Symptoms of Diarrhea

  • Loose, watery stools
  • Frequent stools
  • Urgency with stooling
  • Blood in the stool
  • Stool that is particularly unpleasant smelling
  • Abdominal cramps or pain

Causes of Diarrhea


Viral illness, bacterial infection, or parasitic infection are the most common causes of diarrhea. Viral diarrheas and some bacterial diarrheas are typically short-lived and resolves on its own after a few days, though children need to be monitored closely for dehydration. Severe bacterial and parasitic infections usually require treatment from a physician. Especially common in children with complex medical issues is a bacterial infection called C. diff or Clostridium difficile, which causes particularly foul-smelling diarrhea.


Some children have erratic motility, which may include fast motility in the intestines, or intestinal spasms. These can lead to diarrhea, since the food or formula passes too quickly for water and nutrients to be absorbed.


Children who have had a pyloromyotomy or pyloroplasty, as well as some children who have fundoplication surgery, may develop dumping syndrome, in which food or formula is “dumped” too quickly into the intestines. This condition causes diarrhea and can also cause blood sugar fluctuations. Other surgeries on the GI tract, especially removal of any portion of the bowel, may also cause diarrhea.


In young children, a common culprit for diarrhea is diet. Children who are receiving too much fruit, fruit juice, sweeteners, or artificial sweeteners may have diarrhea. In addition, allergies and intolerances are common causes of diarrhea. Lactose intolerance is likely the most common, but children may be sensitive or allergic to almost any food or ingredient. Too much fiber can also lead to diarrhea.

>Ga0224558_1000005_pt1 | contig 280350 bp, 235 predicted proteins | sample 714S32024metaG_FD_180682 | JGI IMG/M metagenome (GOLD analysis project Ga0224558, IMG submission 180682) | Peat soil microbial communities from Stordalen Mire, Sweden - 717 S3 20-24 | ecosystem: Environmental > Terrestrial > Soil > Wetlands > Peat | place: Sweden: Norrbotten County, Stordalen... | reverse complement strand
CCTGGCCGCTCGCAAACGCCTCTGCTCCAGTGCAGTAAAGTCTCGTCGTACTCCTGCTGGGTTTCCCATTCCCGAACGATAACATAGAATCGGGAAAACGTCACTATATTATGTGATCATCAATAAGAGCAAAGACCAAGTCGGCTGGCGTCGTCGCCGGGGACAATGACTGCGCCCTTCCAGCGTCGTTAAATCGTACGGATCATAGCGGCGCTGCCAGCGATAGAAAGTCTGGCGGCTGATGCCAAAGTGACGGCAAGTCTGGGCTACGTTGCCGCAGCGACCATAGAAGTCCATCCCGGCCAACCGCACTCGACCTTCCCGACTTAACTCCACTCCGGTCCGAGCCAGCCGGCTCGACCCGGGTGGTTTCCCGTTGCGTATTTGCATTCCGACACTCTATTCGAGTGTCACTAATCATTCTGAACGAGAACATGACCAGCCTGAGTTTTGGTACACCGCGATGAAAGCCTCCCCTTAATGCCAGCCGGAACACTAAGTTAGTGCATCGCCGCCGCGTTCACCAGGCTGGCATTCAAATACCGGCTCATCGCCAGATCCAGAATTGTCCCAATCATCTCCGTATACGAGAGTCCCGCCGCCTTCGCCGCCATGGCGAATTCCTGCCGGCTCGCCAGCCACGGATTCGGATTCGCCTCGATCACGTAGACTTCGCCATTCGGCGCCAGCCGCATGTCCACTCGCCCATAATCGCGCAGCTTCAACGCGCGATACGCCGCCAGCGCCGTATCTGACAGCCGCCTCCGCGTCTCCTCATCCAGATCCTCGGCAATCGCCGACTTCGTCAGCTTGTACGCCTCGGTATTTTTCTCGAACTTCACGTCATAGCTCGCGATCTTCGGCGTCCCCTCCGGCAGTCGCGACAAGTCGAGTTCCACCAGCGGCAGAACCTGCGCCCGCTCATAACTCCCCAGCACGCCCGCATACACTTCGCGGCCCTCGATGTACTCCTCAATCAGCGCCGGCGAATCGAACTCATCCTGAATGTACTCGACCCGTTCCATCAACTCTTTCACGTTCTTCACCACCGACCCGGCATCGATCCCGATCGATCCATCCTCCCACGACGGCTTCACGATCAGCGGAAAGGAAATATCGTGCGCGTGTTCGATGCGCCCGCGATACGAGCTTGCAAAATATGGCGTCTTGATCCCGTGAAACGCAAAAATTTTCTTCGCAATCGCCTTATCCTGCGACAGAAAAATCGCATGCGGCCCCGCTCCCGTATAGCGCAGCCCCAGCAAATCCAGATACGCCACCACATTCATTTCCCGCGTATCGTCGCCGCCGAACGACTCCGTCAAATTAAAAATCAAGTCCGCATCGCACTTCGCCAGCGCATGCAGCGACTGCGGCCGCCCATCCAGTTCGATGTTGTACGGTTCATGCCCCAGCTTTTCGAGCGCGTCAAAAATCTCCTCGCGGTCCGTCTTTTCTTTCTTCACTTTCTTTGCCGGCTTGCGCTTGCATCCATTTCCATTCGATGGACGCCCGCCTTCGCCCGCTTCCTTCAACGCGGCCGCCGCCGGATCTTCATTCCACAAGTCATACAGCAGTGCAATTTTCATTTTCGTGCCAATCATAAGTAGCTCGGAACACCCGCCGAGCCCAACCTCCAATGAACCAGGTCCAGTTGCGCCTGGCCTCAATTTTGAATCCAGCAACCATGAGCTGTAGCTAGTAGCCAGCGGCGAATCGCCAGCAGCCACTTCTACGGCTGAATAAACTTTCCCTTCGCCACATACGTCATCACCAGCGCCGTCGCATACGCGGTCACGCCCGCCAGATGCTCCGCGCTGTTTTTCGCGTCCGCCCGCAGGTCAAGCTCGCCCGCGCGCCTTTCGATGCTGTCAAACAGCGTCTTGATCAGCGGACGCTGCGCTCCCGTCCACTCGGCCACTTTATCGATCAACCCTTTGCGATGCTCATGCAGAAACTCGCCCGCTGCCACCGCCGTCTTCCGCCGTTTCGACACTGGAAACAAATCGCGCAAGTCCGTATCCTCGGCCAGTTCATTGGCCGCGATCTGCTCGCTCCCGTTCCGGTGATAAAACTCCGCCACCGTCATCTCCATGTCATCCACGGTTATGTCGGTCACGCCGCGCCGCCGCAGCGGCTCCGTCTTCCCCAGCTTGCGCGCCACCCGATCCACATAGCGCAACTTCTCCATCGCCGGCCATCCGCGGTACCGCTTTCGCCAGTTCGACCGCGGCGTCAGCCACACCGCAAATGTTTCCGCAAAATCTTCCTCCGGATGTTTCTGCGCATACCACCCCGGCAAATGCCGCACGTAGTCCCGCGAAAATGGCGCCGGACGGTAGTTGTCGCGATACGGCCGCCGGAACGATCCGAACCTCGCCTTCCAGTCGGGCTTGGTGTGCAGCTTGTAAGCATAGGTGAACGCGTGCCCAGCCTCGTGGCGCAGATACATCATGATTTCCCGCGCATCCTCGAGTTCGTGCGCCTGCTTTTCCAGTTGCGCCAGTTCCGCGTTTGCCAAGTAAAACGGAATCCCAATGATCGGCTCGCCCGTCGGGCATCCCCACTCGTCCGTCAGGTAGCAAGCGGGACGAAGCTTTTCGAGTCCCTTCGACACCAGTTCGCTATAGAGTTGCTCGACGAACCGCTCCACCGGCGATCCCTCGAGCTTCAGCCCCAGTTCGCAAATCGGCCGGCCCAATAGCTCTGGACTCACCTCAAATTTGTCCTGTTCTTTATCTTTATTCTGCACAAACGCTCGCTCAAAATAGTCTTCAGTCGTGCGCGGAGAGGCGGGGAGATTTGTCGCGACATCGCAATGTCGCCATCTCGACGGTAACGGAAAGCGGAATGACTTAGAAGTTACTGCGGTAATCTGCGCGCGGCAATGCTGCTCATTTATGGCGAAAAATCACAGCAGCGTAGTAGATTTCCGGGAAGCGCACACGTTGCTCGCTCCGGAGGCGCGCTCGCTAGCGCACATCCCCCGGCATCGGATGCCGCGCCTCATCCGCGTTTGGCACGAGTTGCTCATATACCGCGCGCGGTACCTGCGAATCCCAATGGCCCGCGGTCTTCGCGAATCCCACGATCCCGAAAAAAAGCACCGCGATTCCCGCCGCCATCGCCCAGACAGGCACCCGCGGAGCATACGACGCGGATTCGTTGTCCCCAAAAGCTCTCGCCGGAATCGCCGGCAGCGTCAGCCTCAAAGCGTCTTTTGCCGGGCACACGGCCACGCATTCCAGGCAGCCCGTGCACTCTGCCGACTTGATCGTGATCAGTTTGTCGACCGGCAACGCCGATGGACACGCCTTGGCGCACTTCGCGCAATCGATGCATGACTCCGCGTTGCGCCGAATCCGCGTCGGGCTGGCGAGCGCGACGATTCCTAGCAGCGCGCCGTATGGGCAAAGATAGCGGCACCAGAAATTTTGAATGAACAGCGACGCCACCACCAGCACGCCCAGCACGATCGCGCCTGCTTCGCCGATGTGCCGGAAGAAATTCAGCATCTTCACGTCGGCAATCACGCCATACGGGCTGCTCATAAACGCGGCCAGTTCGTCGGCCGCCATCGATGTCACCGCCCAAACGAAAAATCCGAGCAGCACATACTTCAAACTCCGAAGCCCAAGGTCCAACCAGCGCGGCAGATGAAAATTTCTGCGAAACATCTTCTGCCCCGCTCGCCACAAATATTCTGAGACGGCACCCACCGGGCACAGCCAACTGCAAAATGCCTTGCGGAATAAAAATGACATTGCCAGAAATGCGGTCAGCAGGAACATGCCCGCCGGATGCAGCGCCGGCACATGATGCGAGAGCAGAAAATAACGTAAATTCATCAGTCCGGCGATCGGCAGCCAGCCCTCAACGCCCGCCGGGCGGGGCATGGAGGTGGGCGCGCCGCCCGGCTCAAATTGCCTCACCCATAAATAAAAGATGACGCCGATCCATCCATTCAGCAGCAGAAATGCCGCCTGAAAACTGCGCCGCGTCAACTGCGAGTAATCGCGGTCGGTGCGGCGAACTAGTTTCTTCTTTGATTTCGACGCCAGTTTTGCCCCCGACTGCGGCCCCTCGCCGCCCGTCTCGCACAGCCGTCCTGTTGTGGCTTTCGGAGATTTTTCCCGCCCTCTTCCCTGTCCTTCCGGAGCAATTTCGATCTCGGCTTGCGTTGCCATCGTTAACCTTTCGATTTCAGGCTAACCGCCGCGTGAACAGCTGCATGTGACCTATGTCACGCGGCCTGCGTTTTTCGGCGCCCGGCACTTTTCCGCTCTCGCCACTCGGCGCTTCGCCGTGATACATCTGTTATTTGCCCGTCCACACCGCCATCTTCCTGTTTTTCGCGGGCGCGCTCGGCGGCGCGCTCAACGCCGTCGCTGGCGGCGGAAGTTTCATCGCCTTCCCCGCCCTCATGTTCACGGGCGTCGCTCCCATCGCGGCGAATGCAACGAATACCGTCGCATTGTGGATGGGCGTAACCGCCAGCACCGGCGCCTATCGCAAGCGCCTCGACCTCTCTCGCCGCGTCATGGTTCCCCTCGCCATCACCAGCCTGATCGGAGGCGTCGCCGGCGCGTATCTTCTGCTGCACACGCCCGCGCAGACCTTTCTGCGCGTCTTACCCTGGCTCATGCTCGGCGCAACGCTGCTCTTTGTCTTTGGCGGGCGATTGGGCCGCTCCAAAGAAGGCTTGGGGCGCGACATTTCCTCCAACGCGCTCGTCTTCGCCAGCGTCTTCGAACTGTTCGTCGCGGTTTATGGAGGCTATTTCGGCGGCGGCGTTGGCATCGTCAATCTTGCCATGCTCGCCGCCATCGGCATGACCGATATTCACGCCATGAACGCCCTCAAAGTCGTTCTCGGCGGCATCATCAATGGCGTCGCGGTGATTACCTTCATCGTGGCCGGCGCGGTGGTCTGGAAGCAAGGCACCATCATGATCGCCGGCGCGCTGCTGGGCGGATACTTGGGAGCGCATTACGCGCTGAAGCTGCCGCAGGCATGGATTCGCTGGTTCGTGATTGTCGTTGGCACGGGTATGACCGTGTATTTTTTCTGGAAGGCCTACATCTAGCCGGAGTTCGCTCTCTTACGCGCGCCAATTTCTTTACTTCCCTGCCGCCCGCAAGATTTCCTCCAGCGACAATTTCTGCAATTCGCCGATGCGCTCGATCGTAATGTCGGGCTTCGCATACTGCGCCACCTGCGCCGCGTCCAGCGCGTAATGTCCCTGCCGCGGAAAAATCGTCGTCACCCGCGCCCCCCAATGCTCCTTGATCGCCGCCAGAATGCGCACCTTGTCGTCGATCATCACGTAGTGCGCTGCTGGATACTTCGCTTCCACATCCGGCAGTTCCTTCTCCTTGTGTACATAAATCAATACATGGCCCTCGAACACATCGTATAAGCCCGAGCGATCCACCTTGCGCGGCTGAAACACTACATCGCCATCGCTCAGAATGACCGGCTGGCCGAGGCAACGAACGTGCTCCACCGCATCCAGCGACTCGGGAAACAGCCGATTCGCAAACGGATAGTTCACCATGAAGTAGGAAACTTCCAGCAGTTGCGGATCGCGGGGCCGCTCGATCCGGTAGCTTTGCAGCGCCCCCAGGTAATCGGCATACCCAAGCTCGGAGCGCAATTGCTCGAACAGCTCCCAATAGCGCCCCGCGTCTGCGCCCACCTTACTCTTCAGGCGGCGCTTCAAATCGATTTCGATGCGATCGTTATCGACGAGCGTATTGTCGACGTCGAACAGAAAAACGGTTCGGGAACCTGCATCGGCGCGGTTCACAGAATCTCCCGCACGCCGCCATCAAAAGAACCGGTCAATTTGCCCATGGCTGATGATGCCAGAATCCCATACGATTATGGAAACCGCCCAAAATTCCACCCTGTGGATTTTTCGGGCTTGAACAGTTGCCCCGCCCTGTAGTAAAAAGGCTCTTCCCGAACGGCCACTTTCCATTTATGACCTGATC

Medications such as antibiotics frequently cause diarrhea. Sometimes this is due to the medication itself, and other times it is due to the effect of the medication on the good bacteria in the gut.

Inflammatory bowel diseases, including Crohn’s and colitis, also frequently cause diarrhea. Functional bowel disorders, such as irritable bowel syndrome, may also cause diarrhea or constipation.

Other medical conditions that often cause diarrhea include disorders that affect absorption such as cystic fibrosis, metabolic disorders, and endocrine or pancreas conditions.

Treating Diarrhea

During periods of acute diarrhea, the most important treatment is adequate hydration. Your child may require Pedialyte or increased free water to make up for all the stool losses. If you use a blenderized diet, you may want to change the blend to include more simple foods like bananas, rice, and simple cereals. If diarrhea continues for more than a few days, becomes severe, or dehydration occurs, see your child’s doctor.

The treatment of chronic diarrhea will depend entirely on the cause. The following are typical treatments:

  • Changes in diet, such as changing formulas or the ingredients in a blenderized diet to account for intolerances, allergies, sugar content, fat content, and fiber levels
  • Using probiotics
  • Treating dumping syndrome by administering corn starch with feeds
  • Treating absorption issues with enzymes
  • Anti-diarrheal or motility slowing medications, only in certain chronic conditions
  • Treating functional disorders such as irritable bowel syndrome
  • Stopping or reducing medications that cause diarrhea
  • Appropriate treatment for inflammatory bowel diseases and other underlying medical conditions
  • Antibiotics or antiparasitics for infectious diarrhea